Red Bank, public utility workers sign new contract
RED BANK, Feb 15, 2013 (Asbury Park Press - McClatchy-Tribune Information Services via COMTEX) --
A new two-year contract has been approved with the union that represents the borough's Department of Public Utility workers.
But the two sides can't walk away from the negotiating table just yet. The newly signed pact is retroactive to 2011, when the last contract expired and both sides will be back at the table when this one expires at the end of the year.
Borough officials also have a new contract to negotiate with the police union because the current contract also expires this year, said borough Administrator Stanley Sickels.
The Borough Council voted unanimously Wednesday to approve the two-year deal, which members of Communications Workers of America Local 1038 ratified on Monday. The new pact provides for a 2 percent salary increase in 2012 and a 1.75 percent raise for 2013, Sickels said.
The agreement also allows movement in "step" in the salary guide for experienced utility veterans, which had been frozen in the last contract, Sickels said. The step provides an increase "a little higher" than 2 percent for veteran workers, he said.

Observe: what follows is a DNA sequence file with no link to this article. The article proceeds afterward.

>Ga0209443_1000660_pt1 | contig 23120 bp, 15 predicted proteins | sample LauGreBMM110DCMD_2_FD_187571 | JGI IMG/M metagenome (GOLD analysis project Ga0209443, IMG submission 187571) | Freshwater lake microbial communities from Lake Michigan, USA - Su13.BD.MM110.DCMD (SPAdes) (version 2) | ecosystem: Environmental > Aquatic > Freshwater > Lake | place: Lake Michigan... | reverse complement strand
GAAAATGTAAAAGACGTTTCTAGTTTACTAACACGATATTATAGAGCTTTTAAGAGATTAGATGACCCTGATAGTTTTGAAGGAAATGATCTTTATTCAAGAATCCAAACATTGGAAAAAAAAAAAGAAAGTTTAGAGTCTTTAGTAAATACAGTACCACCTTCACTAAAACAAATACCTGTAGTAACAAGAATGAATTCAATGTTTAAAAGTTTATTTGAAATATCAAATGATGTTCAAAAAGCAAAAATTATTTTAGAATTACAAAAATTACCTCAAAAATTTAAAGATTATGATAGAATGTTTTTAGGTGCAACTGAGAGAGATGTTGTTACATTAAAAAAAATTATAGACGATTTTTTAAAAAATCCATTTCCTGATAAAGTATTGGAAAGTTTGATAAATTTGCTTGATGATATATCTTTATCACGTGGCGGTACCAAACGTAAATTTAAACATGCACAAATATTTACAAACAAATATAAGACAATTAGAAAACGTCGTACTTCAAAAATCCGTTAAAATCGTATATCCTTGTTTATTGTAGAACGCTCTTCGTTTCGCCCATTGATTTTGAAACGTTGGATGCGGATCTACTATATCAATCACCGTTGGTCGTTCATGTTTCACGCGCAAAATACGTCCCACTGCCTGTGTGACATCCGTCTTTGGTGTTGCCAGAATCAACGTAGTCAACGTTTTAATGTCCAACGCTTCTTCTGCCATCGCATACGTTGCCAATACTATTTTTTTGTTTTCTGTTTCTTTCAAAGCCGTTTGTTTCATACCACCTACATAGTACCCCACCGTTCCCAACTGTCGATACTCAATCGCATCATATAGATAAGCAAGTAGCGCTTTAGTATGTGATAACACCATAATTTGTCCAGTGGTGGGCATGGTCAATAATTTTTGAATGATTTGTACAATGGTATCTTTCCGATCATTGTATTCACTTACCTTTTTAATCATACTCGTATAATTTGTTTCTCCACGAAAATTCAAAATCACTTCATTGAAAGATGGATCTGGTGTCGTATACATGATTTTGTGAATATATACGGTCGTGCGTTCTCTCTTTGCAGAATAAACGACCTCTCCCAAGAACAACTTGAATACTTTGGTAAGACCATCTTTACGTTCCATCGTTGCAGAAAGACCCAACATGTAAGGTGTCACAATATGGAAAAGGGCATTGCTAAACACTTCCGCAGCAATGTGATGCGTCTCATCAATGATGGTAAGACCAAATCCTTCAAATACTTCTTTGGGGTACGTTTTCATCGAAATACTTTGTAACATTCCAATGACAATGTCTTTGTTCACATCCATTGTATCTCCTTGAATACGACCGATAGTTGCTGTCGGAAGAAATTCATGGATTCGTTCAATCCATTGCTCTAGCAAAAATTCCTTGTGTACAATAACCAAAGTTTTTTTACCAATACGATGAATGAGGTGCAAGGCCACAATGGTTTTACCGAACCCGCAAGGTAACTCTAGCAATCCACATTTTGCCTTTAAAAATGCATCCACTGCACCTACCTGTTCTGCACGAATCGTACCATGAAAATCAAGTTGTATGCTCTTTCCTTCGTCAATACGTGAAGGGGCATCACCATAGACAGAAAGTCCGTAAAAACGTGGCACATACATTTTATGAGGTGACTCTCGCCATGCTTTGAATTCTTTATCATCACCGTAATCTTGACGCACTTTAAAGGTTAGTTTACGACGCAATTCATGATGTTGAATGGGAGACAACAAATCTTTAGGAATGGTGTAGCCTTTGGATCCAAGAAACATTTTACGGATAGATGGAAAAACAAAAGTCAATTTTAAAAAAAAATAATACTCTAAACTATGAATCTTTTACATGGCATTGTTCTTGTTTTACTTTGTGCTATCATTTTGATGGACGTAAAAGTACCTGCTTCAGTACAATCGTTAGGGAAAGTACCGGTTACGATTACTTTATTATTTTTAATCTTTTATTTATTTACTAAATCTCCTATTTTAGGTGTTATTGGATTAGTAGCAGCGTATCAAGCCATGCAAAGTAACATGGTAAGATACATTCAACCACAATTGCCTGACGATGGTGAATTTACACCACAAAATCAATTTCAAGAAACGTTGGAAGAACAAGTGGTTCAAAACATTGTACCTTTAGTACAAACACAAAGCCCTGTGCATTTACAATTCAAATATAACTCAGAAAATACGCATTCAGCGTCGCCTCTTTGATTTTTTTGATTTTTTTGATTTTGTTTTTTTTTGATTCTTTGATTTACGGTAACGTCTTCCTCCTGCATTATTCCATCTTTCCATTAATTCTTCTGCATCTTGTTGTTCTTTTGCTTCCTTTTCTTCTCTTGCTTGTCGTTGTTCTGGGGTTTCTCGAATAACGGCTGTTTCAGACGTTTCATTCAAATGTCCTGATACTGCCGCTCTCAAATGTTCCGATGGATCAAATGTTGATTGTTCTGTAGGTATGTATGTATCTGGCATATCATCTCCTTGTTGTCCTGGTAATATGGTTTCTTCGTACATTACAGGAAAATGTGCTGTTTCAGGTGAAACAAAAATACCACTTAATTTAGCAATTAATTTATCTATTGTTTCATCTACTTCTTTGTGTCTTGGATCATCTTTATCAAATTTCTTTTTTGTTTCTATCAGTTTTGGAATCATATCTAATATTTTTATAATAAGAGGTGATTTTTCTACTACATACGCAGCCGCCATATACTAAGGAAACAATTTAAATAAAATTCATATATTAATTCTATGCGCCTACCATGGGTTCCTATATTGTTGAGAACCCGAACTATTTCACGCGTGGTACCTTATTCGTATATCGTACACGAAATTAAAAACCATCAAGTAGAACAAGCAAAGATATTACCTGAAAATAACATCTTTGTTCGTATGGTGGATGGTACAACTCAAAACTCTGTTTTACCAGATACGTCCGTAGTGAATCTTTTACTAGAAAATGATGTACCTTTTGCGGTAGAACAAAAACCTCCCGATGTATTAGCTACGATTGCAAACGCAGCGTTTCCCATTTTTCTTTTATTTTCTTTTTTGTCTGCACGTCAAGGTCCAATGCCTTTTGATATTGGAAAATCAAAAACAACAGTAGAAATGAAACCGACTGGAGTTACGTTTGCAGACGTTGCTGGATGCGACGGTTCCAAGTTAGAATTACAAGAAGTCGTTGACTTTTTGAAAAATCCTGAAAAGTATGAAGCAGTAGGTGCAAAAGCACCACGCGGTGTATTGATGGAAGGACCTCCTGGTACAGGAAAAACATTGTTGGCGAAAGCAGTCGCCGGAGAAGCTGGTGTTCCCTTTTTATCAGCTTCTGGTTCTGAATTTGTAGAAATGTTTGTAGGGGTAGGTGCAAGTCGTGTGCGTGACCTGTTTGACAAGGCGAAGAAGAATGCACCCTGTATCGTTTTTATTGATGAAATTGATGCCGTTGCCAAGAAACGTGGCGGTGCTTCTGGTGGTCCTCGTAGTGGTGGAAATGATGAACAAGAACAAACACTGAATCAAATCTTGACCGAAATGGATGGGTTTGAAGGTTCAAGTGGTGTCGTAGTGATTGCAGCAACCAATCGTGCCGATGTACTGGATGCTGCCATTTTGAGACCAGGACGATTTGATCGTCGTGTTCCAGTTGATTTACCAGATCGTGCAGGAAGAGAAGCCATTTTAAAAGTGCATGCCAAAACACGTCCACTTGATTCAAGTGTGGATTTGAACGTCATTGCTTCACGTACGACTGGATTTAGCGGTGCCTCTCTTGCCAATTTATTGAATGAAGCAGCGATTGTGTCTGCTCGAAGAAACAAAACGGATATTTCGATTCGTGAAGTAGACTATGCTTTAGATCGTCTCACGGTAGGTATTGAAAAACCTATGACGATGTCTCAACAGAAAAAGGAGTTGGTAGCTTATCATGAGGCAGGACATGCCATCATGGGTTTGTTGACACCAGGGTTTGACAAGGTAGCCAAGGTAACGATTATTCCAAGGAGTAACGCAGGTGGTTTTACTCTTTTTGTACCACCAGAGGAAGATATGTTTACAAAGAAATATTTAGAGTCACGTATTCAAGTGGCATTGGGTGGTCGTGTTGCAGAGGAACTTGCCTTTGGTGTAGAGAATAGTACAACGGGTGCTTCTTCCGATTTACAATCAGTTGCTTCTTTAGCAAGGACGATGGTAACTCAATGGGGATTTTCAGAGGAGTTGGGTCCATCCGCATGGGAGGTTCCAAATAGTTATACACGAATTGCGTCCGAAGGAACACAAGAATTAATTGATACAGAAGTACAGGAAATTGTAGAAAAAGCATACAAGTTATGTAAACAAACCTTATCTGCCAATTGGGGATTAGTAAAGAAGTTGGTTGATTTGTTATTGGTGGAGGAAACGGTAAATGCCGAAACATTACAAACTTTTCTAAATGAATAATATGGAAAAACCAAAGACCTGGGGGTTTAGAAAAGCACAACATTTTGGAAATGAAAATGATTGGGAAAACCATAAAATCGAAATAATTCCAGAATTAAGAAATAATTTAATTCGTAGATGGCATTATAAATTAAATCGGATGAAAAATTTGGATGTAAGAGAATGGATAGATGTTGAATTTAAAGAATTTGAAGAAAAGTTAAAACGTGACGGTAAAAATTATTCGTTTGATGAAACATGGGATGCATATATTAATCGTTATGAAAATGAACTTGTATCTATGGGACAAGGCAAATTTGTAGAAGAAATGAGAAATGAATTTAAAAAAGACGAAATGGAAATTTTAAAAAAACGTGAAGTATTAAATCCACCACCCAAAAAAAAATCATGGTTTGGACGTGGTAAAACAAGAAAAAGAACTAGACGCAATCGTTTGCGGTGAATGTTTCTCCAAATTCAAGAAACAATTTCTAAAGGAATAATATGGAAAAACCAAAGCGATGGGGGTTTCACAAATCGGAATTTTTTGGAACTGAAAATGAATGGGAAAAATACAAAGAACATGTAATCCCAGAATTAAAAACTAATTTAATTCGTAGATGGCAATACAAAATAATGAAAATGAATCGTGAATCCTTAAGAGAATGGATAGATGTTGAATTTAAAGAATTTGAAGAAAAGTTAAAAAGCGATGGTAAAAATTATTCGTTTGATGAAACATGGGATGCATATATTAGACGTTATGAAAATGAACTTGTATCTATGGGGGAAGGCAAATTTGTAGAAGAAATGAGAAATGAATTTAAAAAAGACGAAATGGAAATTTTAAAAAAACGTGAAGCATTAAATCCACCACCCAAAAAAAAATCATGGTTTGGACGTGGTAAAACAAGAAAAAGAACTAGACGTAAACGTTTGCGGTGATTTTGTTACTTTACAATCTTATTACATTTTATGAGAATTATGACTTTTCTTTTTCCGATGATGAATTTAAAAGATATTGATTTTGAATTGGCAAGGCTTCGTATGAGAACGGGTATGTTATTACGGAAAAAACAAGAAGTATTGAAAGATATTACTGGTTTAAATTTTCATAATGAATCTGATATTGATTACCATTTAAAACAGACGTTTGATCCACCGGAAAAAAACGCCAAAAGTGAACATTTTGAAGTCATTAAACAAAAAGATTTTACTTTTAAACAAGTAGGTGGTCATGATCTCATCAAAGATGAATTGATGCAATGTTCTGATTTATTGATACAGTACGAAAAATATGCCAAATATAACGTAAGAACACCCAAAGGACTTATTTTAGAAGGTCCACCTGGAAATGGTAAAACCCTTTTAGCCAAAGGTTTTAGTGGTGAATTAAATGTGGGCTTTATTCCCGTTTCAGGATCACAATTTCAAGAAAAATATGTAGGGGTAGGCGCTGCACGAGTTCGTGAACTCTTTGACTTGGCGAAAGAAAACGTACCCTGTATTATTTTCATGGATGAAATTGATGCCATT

The new contract, which covers 65 employees, also changes some work rules, including when overtime pay starts, which is at the 10th hour worked after a regular shift. The agreement also allows the borough to hire new employees at a higher rate than the base pay if they have specialized skills or experience.
"If we're looking for a heavy equipment operator and a guy has that experience in another town, we don't have to hire them at the entry level," Sickels said. "We can give him credit for experience."
The new pact also conforms with state mandates about employee contribution to health insurance, sick leave and accumulation of unused sick time, he said.
After the vote, council members recognized that the workers covered by this contract are among the lowest paid in the borough and were asked to make a sacrifice in the prior pact of a salary increase less than police received, when the borough faced fiscal issues.
"This rectifies some of the imbalances," said Mayor Pasquale "Pat" Menna, adding that many of the workers have been around 30 to 40 years. All the workers are blue-collar employees, he said.
"We worked out a fair agreement within the means of the borough," said Councilman Michael R. DuPont. "They have been at the lower end of the pay scale in the borough."
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